Robi spoke mostly in words, not sentences. Unless he felt particularly excited about something. The fragrant forest trail was a routine affair for him. He didn’t think of it as something that would interest trekkers.
What he did find necessary to reveal in a theatrical, eerie voice, was the legend of the ‘nongshonoh’. The ‘nongshonoh’ – so the story goes – are ‘dark magicians’ appointed by a clan of people known as the ‘Nongri Thlen’ to make a ‘human sacrifice’. The human blood is said to be offered to a satanic serpent called ‘U Thlen’. All for the purported aim to become wealthy.
“They bang doors and take children. They kidnap people from the jungle. Walk fast and keep eyes open.”
We hastened our pace, trying to find firm ground in the blackness, as Robi kept warning us to stay alert and hurry back before the night bared its perils.
It started to feel like he created this sensational experience only to feed off his audience’s trepidation. He seemed pleased to have quite adequately spiced up our safari.
What was an ambitious 5-hour trek for us, was routine for the many locals who lived in the villages of Tyrna, Nongriat and beyond. At sundown, natives were returning from the Sohra bazaar carrying merchandise in the khoh (conical bamboo baskets, secured with a strap around the head; used as carryalls), some lumbering, reeking of ka kiat (local liquor) and kwai (betel leaf, betel nut and tobacco).
Unimpressed by our quest for common spices over a bloodthirsty demonic serpent, Robi suggested we visit the Sohra Bazaar and one ‘Bei’ (mother) near the Nohkalikai falls the following day.
Bei sits at the entryway of the Nohkalikai falls. Perched in front of her, on a low-lying table were some aromatics she had foraged from the forest – bundles of cinnamon sticks, packets of bay leaf and some bottles of cinnamon leaf oil.
Dressed in a Welsh tartan coat over a saree, she pointed at one bundle of cinnamon and held up her hands to depict the ring gesture, informing us of the top quality of cinnamon on the table. She didn’t speak, partly because she was chewing kwai and mostly because she didn’t feel the need to.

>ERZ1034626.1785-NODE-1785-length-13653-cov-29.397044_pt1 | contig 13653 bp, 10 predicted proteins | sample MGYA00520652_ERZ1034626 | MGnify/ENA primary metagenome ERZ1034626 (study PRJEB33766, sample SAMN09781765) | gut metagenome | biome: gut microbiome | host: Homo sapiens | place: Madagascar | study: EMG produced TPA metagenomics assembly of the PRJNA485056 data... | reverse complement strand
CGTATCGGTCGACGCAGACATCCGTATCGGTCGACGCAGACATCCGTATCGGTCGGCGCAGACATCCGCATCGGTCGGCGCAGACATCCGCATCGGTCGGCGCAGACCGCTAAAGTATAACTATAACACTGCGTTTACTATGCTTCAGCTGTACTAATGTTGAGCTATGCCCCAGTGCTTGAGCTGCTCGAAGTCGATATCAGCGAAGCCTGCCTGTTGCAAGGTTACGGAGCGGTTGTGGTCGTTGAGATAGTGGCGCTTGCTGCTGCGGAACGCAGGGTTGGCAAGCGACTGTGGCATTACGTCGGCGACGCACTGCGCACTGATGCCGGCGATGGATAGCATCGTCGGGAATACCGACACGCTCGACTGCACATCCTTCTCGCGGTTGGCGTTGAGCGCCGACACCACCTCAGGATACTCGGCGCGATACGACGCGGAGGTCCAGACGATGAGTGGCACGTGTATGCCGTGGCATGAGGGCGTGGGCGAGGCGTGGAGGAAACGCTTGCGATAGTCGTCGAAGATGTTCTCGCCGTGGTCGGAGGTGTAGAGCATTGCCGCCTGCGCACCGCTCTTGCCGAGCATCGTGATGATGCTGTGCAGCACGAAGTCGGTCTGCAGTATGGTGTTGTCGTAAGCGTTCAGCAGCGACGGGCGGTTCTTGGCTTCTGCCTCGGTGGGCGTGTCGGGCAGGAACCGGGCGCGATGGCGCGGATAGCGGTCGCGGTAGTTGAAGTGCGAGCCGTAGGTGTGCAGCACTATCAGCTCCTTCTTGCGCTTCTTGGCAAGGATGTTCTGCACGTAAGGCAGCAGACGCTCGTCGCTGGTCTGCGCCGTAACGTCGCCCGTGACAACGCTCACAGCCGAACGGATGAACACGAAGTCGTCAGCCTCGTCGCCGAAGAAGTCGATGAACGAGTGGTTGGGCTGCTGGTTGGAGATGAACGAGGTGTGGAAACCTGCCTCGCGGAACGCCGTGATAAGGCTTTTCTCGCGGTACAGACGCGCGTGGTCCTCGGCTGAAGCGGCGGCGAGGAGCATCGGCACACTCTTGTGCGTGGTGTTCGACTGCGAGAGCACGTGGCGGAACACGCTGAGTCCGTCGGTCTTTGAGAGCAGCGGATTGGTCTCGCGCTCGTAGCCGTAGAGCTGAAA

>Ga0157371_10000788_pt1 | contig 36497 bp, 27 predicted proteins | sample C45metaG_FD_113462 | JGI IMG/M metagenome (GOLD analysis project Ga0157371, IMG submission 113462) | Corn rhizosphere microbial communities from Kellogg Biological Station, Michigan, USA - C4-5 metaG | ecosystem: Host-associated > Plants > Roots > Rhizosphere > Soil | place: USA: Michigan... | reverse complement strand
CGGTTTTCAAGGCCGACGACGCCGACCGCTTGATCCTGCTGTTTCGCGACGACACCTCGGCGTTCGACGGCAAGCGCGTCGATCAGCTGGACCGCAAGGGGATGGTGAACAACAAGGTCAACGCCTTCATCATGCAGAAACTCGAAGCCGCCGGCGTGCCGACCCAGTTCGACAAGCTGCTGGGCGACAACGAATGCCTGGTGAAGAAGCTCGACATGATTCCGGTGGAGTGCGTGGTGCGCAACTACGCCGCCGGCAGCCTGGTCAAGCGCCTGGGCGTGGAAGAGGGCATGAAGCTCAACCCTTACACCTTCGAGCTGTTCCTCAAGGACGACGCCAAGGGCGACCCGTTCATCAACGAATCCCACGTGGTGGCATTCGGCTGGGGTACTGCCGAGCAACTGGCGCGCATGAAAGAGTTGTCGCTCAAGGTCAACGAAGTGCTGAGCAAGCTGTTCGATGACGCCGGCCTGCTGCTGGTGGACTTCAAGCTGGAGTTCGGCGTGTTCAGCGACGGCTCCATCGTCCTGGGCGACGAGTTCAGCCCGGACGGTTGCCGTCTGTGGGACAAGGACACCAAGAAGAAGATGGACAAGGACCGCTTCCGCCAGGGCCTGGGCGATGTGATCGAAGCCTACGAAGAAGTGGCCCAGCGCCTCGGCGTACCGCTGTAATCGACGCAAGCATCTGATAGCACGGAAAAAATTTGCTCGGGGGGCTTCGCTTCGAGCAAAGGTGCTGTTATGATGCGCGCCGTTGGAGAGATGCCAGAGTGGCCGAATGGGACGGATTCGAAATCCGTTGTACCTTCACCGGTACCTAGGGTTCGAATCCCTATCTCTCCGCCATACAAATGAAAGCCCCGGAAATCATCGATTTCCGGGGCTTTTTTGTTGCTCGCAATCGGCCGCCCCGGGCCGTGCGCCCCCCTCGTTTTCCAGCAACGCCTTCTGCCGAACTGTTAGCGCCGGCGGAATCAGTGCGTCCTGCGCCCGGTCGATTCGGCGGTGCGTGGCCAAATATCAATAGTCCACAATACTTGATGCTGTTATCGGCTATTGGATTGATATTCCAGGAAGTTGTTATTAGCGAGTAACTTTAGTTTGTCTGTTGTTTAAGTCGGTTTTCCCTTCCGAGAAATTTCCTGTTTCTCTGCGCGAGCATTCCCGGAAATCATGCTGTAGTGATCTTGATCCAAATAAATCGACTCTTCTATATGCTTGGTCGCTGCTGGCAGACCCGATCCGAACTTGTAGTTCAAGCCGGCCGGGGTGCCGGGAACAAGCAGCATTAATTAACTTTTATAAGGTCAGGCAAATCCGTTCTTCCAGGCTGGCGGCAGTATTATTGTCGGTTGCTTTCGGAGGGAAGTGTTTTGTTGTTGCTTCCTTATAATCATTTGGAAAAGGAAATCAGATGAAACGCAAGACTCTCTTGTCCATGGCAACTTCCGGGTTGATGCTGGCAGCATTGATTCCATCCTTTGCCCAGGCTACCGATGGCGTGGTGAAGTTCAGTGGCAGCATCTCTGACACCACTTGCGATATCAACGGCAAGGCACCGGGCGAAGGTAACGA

We picked up some cinnamon and went over to the Sohra bazaar.
Since Sohra has one of the heaviest rainfalls in the world, everyone in the market had a kunup on (traditional blue and green tarpaulin like raincoats).
There were many beis, synchronously chewing kwai, also wearing Welsh tartan coats or shawls underneath the kunups – a fashionable consequence perhaps, of the Welsh Presbyterians who converted the Khasis to Christianity during the British rule in India.
The bazaar was a dramatic motley of fresh rain-washed produce. Lakadong turmeric (said to be the world’s best turmeric, found only in Meghalaya), cinnamon, ing makhir (wild ginger), wild pepper, bay leaf, Khasi oranges and whatnot. All stuffed in khohs which doubled up as selling counters and shipment bushels, always ready to move.
Just in case it started to rain. Or, if the sun went down and, perish the thought, the ‘Nongshonoh’ came seeking?
As merchants started winding up and leaving for the day, we heard someone whisper, “walk fast, and keep eyes open.”
Translations and detailed descriptions are provided to give a better understanding of the story to people from different cultural backgrounds across the globe.